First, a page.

Inspirational also was the venue for our Heart of the Matter: Writing Romance panel. The session was held at the Newcastle City Business Centre, in an historic sandstone former bank, and the interior was sumptuous, with polished timber panelling, marble mountings and a beautiful chandelier. Although Kaz Delaney, bless her, managed to out-glitter even that with all her bling.

Heart of the Matter Paenl: Michelle Douglas, me, Kaz Delaney, Deborah Challinor and Annie West

Heart of the Matter Panel: Michelle Douglas, me, Kaz Delaney (note that glittery gold bag), Deborah Challinor and Annie West

We had a lovely, clever audience who had our brains working overtime with some astute questions. I think this was the first occasion I’d ever described the themes of my work in public. For me it’s forgiveness, especially self forgiveness, and it was fascinating to hear my fellow panellists’ thoughts on the subject. Kaz wrote similar themes to me, but Michelle’s and Deborah’s stories offered different messages. We were also asked what was the worst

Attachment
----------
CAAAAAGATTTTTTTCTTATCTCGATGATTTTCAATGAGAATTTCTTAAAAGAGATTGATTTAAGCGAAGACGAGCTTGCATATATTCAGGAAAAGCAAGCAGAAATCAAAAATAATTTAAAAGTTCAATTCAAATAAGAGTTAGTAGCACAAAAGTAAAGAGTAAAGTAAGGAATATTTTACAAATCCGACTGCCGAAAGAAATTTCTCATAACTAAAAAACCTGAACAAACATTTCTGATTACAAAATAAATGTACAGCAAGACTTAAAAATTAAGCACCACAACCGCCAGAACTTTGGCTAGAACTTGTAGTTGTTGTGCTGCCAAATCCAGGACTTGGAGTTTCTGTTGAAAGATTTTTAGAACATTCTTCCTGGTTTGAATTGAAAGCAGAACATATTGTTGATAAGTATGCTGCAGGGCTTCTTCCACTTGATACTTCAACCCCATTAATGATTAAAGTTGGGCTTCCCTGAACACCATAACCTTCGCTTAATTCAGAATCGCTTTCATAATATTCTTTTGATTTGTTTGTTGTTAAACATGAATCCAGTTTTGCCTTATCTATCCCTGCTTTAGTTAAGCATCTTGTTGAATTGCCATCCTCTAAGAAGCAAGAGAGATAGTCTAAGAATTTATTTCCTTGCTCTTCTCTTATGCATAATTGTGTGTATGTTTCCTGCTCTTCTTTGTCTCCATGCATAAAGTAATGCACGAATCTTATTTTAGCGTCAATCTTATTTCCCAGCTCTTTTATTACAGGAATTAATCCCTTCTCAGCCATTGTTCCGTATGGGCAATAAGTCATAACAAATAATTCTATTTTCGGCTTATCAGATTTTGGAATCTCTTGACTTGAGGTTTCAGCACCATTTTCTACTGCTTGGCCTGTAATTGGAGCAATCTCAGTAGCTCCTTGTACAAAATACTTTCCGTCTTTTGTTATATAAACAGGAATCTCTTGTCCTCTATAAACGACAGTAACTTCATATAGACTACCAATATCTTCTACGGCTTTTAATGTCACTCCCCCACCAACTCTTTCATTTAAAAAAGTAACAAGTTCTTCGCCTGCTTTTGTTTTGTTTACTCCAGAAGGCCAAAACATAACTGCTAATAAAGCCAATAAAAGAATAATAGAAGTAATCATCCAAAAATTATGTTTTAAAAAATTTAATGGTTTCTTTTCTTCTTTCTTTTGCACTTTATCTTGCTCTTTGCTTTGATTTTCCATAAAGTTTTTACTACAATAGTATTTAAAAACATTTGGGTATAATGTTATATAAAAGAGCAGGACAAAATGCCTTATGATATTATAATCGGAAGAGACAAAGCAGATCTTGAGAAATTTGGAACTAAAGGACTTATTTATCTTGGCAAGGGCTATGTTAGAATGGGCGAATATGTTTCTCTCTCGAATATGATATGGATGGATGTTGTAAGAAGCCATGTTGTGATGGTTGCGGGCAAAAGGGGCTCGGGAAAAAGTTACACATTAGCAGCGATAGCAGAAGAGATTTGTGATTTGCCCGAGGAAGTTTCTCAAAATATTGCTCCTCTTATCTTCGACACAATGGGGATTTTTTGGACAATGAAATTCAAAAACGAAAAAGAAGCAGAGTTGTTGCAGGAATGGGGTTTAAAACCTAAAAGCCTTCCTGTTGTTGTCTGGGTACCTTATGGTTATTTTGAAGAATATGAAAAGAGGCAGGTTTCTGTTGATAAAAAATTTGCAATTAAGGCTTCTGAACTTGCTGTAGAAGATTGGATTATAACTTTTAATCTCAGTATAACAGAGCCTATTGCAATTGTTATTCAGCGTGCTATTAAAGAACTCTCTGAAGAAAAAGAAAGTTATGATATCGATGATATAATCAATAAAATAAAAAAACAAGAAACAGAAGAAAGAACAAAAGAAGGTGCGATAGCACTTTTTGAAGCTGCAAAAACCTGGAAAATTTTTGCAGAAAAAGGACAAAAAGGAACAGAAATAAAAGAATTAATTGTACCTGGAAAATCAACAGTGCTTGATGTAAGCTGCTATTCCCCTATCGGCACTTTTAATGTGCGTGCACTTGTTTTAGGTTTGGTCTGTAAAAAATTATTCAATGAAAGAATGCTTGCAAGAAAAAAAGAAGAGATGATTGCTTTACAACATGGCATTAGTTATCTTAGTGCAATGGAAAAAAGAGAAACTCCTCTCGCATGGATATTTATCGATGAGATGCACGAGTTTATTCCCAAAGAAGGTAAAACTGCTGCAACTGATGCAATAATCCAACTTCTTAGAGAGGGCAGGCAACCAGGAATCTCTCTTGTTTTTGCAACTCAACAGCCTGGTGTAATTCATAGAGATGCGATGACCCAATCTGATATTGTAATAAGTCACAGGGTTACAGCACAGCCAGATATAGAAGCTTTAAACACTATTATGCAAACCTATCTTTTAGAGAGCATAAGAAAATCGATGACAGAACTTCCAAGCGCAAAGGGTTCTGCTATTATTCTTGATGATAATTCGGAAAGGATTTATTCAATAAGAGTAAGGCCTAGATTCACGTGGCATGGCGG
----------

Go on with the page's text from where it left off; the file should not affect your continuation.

Michelle's gorgeous tights!

Michelle’s gorgeous tights!

thing about being a romance author. I said structural edits, which had everyone nodding. Everyone except Deborah Challinor, who, for some odd reason, actually likes them. A sentiment also repeated on Sunday by Courtney Collins, author of the Stella Prize nominated and highly acclaimed novel The Burial, during our A Fine Debut session. This, dear readers, is not normal! I know structural edits are very, very good for us, vital in fact but, believe me, those babies hurt.